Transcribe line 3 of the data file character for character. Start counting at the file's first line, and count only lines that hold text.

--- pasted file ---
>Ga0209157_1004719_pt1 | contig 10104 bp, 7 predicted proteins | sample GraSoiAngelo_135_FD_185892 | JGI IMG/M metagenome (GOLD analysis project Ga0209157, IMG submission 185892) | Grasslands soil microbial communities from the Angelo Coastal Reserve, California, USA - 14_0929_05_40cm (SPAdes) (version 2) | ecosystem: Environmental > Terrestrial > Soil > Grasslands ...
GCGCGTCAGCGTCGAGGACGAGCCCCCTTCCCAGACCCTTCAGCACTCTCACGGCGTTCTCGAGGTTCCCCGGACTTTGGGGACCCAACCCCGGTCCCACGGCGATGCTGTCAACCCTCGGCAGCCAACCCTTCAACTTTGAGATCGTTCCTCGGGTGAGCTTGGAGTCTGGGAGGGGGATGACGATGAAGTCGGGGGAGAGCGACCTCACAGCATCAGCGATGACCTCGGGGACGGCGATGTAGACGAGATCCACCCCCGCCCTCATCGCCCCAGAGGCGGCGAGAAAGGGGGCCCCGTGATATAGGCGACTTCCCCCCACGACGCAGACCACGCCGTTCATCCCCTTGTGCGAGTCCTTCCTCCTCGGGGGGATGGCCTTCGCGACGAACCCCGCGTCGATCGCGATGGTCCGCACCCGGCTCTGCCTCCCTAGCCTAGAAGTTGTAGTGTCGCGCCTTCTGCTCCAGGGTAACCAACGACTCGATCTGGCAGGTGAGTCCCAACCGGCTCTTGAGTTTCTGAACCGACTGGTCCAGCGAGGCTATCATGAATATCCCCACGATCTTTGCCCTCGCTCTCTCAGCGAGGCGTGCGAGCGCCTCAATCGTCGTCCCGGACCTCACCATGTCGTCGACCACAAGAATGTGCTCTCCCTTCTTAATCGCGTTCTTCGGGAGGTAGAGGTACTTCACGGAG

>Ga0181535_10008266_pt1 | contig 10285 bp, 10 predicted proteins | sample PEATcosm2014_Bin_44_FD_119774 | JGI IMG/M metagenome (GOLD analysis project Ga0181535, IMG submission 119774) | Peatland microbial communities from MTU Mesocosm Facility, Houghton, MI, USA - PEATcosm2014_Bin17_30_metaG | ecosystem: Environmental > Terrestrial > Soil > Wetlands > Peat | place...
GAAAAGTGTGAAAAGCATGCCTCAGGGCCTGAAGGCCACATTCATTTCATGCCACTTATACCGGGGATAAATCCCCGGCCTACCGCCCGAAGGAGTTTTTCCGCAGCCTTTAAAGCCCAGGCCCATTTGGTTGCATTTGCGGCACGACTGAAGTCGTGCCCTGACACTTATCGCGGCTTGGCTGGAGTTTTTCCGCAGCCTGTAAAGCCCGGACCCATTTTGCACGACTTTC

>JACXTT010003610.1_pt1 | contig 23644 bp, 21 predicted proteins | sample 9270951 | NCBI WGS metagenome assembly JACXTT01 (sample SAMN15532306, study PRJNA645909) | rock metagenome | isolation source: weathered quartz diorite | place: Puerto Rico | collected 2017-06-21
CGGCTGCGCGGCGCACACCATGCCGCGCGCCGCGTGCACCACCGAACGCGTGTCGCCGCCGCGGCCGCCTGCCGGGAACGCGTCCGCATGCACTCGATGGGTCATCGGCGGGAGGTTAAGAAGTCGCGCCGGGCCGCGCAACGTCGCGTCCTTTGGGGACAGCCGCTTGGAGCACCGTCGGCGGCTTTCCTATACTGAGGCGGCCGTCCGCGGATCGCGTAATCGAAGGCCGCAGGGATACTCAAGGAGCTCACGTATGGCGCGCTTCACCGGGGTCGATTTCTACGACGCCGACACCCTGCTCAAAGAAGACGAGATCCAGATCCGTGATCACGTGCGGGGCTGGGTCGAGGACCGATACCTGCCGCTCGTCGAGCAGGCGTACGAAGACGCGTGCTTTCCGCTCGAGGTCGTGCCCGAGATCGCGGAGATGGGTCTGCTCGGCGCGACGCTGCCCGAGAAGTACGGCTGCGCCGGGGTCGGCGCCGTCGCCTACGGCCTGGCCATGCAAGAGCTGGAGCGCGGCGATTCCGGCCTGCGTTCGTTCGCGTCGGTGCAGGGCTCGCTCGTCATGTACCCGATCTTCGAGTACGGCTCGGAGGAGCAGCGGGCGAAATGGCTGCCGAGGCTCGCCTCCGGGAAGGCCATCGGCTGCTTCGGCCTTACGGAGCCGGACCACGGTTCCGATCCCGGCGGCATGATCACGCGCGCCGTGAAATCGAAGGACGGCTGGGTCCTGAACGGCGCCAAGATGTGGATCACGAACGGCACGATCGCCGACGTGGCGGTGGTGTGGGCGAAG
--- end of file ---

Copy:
>Ga0181535_10008266_pt1 | contig 10285 bp, 10 predicted proteins | sample PEATcosm2014_Bin_44_FD_119774 | JGI IMG/M metagenome (GOLD analysis project Ga0181535, IMG submission 119774) | Peatland microbial communities from MTU Mesocosm Facility, Houghton, MI, USA - PEATcosm2014_Bin17_30_metaG | ecosystem: Environmental > Terrestrial > Soil > Wetlands > Peat | place...